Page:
More and more researchers assumed that these Mesoamerican civilizations were descendants of the survivors of Atlantis, which was mostly based on racism, since the Europeans when they met the natives, didn’t believe that they were once capable of building such fascinating cities that are now ruins. The theory spread quickly and is still the most popular theory among Atlantis seekers. 

The French scholar Brasseur de Bourbourg, who traveled to Mesoamerica in the mid-18th century and translated many Mayan texts, claimed that the Maya were descended from the Toltecs, who he believed were the surviving population of the superior civilization of Atlantis. However, it was the American Congressman Ignatius L. Donnelly from Minessota who popularised the Atlantis mystery with his 1882 pseudo-archaeological book “Atlantis: The Antediluvian World,” in which he claimed that all ancient civilizations had their origin in Atlantis.

The can of worms was opened, and in the 20th-century research on Atlantis increased greatly as more and more seekers believed that myths and legends had an actual historical origin.

Atlantis could emerge from the sea just about anywhere

Most historians and archaeologists don’t search in the Atlantic Ocean but in the Mediterranean and on islands such as Sardinia, Crete, Santorini, Sicily, Cyprus, and Malta. We know that an advanced Minoan civilization on Crete, which left traces of bull worship and iconography in the archaeological record, was completely destroyed by a catastrophic volcanic eruption on Thera (Santorini) in the 17th or 16th century BC, followed by a great tsunami.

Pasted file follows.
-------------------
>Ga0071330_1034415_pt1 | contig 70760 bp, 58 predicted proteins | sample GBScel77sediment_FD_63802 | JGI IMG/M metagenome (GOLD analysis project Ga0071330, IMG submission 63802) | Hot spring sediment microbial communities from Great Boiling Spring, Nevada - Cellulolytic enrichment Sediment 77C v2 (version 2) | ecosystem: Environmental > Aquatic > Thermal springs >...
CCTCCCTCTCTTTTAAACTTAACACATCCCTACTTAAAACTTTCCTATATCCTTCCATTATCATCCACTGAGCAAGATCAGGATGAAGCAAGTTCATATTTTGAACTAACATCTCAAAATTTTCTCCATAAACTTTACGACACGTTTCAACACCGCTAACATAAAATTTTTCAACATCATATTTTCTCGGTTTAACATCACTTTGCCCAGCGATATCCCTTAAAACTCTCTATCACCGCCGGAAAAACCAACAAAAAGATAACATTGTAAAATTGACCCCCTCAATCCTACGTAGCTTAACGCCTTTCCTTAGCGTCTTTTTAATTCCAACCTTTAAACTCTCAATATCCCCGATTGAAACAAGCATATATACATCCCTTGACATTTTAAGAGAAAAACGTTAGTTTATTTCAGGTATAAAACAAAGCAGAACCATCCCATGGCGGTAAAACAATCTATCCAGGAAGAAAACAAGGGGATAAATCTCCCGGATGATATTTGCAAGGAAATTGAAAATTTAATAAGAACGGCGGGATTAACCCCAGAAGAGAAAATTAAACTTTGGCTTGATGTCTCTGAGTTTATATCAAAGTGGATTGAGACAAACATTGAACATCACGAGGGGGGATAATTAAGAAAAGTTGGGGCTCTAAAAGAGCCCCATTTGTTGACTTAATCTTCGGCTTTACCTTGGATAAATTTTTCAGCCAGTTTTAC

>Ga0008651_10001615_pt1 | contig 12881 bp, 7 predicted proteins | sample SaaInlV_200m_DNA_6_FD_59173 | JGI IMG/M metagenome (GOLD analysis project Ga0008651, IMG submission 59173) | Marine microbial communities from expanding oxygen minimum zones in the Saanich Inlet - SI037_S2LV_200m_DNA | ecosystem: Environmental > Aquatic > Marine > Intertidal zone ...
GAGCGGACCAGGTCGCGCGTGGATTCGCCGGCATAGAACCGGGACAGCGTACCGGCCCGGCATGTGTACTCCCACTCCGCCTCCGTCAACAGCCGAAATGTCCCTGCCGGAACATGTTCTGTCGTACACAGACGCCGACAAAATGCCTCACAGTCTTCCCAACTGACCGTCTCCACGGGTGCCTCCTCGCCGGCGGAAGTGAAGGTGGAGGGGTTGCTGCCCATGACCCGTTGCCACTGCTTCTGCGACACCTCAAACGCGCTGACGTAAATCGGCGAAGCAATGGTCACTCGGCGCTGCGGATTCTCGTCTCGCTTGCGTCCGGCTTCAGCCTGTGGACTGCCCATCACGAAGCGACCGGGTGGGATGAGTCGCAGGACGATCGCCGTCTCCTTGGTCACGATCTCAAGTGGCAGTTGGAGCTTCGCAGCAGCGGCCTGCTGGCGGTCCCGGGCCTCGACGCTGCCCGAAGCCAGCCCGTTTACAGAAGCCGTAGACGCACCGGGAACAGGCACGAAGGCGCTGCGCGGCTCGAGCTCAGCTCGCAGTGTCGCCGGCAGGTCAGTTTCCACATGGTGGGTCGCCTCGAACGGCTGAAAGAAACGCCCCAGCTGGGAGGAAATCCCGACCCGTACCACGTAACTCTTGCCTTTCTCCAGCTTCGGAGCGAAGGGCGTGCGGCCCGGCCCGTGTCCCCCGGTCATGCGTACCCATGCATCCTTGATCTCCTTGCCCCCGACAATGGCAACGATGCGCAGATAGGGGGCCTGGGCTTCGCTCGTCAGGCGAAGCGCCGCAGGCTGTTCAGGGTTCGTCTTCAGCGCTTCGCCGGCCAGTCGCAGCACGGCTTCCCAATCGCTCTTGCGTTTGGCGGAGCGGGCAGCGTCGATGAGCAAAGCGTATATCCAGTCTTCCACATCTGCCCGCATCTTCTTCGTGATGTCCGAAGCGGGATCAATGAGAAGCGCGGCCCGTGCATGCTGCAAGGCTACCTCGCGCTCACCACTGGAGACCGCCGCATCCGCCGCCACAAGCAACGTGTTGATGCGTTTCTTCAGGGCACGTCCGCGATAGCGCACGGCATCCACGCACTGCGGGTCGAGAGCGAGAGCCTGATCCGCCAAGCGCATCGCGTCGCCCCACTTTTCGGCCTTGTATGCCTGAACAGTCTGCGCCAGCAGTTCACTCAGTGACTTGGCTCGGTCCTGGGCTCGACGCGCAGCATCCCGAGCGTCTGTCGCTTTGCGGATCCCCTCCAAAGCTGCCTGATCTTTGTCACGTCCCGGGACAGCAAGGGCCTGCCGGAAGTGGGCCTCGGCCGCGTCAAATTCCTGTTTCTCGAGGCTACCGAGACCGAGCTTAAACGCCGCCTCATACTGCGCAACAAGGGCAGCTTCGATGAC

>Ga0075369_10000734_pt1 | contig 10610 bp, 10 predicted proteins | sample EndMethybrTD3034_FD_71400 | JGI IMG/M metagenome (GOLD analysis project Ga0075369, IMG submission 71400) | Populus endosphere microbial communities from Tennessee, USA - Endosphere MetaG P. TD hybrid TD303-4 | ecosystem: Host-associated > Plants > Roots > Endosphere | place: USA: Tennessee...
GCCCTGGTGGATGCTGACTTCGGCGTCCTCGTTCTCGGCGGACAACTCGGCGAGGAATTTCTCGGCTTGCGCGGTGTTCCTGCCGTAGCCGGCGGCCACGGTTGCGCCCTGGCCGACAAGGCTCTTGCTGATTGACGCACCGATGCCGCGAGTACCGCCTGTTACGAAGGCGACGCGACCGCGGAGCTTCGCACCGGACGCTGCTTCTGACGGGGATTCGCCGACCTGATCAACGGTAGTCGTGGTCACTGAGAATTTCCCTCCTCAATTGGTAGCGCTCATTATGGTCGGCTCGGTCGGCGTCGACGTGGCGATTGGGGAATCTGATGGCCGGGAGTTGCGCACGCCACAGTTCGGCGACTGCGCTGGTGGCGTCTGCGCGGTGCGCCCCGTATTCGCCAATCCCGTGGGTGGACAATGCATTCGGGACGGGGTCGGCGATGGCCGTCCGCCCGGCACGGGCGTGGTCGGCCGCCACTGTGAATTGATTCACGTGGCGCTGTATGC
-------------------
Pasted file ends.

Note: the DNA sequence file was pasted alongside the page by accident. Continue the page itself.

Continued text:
Furthermore, Plato’s next dialogue after Atlantis is entitled Minos and deals with the Minoan culture, which many believe confirms that Atlantis was at least partly on Crete. However, when the French colonized North Africa, they discovered that the ancient port of Carthage was an exact miniature of the capital of Atlantis described by Plato.

And although Malta is now too small for Atlantis, there are huge ancient structures there that are more than 9,000 years old and are considered the oldest stone ruins in the world. Moreover, there were once elephants there and the island was destroyed by a huge catastrophic wave. We mustn’t forget that the earth has changed a lot since then and that we cannot measure it with today’s dimensions.

Recently, a German researcher and computer genius Michael Hubner entered Plato’s 51 clues into a computer program that overlays a map with a grid of 400 sub-areas and found that a place on the Moroccan coast fit the parameters: the Souss-Massa plain about 160 km south of Marrakech. 

The truth is that the search for Atlantis is still ongoing and we can only hope that as oceanographic research progresses, more and more lost civilizations will be discovered to explain the missing details. 

On the other hand, we may have to accept that Atlantis was just another of Plato’s allegories, and agree with Plato when he writes in Critias: “It is inevitable, I suppose, that everything we have all said is a kind of representation and attempted likeness” (Critias 107b).